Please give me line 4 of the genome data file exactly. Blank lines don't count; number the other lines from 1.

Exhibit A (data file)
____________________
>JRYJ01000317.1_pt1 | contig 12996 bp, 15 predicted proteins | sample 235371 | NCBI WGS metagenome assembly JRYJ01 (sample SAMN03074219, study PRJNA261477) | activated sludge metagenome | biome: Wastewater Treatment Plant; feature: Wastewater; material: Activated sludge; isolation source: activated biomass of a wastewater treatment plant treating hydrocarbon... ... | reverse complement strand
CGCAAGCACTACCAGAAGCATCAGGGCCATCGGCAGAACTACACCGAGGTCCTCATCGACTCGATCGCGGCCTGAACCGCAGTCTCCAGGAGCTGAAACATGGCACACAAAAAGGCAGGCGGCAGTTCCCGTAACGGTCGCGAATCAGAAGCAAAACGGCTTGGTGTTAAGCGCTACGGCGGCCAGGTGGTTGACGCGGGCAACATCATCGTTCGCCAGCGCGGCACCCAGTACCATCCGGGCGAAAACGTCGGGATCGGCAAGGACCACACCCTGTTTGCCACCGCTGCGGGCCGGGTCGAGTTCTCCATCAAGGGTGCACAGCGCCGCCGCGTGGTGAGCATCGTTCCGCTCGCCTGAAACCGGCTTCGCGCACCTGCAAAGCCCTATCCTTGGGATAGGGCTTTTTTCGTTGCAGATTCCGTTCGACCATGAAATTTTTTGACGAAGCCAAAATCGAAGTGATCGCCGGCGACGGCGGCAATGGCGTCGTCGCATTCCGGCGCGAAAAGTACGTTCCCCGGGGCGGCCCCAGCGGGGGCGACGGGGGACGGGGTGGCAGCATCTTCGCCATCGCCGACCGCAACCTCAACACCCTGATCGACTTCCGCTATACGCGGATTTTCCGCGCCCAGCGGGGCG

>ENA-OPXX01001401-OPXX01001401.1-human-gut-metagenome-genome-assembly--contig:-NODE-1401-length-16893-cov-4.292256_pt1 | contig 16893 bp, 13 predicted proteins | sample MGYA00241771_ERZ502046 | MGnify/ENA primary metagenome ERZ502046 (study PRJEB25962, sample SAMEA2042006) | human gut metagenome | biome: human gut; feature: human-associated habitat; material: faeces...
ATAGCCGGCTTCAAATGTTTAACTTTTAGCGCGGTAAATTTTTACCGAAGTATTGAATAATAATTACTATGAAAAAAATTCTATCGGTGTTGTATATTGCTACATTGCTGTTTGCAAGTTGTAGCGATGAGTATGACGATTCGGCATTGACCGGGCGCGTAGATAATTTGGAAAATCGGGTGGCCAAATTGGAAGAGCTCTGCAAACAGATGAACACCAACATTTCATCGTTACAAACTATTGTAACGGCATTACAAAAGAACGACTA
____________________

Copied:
ATAGCCGGCTTCAAATGTTTAACTTTTAGCGCGGTAAATTTTTACCGAAGTATTGAATAATAATTACTATGAAAAAAATTCTATCGGTGTTGTATATTGCTACATTGCTGTTTGCAAGTTGTAGCGATGAGTATGACGATTCGGCATTGACCGGGCGCGTAGATAATTTGGAAAATCGGGTGGCCAAATTGGAAGAGCTCTGCAAACAGATGAACACCAACATTTCATCGTTACAAACTATTGTAACGGCATTACAAAAGAACGACTA